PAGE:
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Newsome High student's pet dehydration project earns Girl Scout Gold Award

Newsome High School's Lauren Dyer, center, with parents Tom and Dawn, poses in front of the display for her Girl Scout Gold Award project, "Hydrating Our Pets." JOEY JOHNSTON | Special to the Times
Newsome High School's Lauren Dyer, center, with parents Tom and Dawn, poses in front of the display for her Girl Scout Gold Award project, "Hydrating Our Pets." JOEY JOHNSTON | Special to the Times
Published Jun. 15, 2018

OLDSMAR — When Lauren Dyer was in the first grade, her family's two golden retrievers hopped the normally secure backyard fence and went undetected for hours.

They were finally located. But one dog, Scrappy, had passed out from heat exhaustion. The other, Sunny, was also famished, but wouldn't leave its companion. The dogs were immediately placed in the family SUV and taken to an animal hospital, where intravenous fluids were administered.

"It made a big impression on me,'' said Dyer, a recent Newsome High School graduate. "I mean, man's best friend, right? To see our dogs in such a terrible state, it really shook me up and I began to realize this was a potential danger for a lot of dogs. I heard of some in similar situations that had died. It was always in my mind that something should be done to help.''

In the last year, Dyer put her concerns into action, allowing her to receive the Girl Scout Gold Award, the highest achievement in Girl Scouting, which was presented Saturday (June 9) at the Nielsen Center.

Her project — "Hydrating Our Pets'' — helped her to work with a park ranger and spearhead the installation of a pet water fountain at Alderman's Ford Park, which also displayed an informative sign on pet dehydration and overheating.

Additionally, Dyer created a pamphlet on pet dehydration and overheating, which described its symptoms, prevention methods, risk factors and treatment options. It was given to local animal clinics and hospitals, while also being shared on social media.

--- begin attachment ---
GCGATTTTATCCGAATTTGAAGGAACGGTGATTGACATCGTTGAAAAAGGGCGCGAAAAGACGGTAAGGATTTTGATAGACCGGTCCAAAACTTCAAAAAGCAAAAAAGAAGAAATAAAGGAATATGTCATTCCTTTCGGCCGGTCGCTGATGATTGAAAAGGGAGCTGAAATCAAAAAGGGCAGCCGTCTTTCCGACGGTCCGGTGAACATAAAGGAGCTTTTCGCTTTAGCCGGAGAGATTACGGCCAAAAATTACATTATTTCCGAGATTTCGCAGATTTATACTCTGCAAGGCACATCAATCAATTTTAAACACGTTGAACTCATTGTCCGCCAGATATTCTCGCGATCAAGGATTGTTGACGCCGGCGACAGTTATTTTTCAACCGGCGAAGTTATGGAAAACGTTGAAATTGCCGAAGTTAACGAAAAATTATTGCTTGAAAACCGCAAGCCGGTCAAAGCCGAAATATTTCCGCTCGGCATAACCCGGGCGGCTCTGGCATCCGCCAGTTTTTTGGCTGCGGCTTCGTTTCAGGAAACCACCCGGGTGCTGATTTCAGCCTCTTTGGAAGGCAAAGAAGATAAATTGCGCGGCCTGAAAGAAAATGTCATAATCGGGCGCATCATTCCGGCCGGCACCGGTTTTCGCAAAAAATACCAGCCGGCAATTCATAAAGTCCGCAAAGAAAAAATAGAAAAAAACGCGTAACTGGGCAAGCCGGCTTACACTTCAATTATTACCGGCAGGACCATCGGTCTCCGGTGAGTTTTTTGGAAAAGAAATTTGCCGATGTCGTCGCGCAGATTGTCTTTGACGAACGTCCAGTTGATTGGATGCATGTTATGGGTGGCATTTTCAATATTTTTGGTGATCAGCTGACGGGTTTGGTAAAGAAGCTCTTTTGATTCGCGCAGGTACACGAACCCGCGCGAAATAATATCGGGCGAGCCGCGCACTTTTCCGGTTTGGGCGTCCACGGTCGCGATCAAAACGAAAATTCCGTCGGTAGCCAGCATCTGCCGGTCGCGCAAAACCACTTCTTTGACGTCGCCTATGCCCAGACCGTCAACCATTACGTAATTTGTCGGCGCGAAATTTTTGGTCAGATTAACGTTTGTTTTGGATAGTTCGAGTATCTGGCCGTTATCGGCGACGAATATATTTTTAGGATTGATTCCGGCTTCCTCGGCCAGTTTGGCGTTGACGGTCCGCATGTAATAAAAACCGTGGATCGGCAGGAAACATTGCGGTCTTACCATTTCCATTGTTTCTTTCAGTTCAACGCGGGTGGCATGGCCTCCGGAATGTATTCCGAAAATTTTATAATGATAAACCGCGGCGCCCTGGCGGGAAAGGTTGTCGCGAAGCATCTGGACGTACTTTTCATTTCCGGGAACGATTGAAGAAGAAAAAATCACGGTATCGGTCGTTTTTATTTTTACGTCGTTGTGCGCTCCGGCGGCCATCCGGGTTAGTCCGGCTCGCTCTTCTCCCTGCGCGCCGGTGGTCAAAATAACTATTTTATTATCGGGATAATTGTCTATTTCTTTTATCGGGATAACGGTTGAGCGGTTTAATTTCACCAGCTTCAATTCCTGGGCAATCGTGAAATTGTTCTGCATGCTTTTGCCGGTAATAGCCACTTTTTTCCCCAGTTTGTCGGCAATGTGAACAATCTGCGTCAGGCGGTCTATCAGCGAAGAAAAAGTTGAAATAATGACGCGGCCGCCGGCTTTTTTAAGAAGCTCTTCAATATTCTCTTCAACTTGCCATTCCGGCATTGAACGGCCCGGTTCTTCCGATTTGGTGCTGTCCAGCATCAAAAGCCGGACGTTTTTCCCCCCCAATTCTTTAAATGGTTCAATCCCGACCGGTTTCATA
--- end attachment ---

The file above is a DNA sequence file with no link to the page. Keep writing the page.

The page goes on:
"I was skeptical at first, but Lauren certainly filled a need and now I'd like to see them at all of our parks,'' said Bobby Roberts, the park ranger.

Dyer was among 35 Gold Award recipients from the Girl Scouts of West Central Florida, which comprises Citrus, Hillsborough, Hernando, Pasco, Pinellas, Polk, Marion and Sumter counties. It recognizes sustainable and measurable service projects, which focus on community issues and require at least 80 hours of planning and implementation.

The Gold Award, available to high school-age students, is conferred to fewer than 6 percent of Girl Scouts annually. Approximately one million Girl Scouts nationwide have earned the Gold Award since its 1916 inception.

"These young ladies have educated and inspired us all,'' said Jessica Muroff, chief executive officer of GSWCF. "They give us hope for the future of this nation. They are leaders. They identified issues and problems, then found ways to help solve them.''

Like most of the other projects, Dyer chose a subject that sparked her interest.

"Right after we had completed the fountain, just a few minutes later, two dogs came and were drinking,'' said Dyer, who will attend the University of South Florida's honors college. "That was the moment it really hit me. It was something that is going to help all the dogs. Seeing those two dogs drinking was such a great moment.''

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Dyer raised about $1,500 in donations for the fountain. But before then, she compiled meticulous research, which studied the issue and explored solutions.

"That's Lauren,'' said Dyer's father, Tom, a retired Navy intelligence officer. "The park has been so impressed with all the feedback. People have seen the fountain and sign and said, 'Who did this?' ''

Lauren Dyer, that's who.

"We're so proud of Lauren for taking this logical extension of her own experience and creating such a positive result,'' said Dyer's mother, Dawn, a history professor at Polk State College. "To have other parks looking to do the same thing, that shows this project created some change.

"When you think of Girl Scouts, you think of the little girls selling the cookies. Many of them drift into other activities. Lauren was very tenacious and stuck with it, even though she had to change troops a few times. I'd encourage others to keep their girls in scouting. When it gets rocky, stick with it. The end game can be very fulfilling and rewarding.''

Contact Joey Johnston at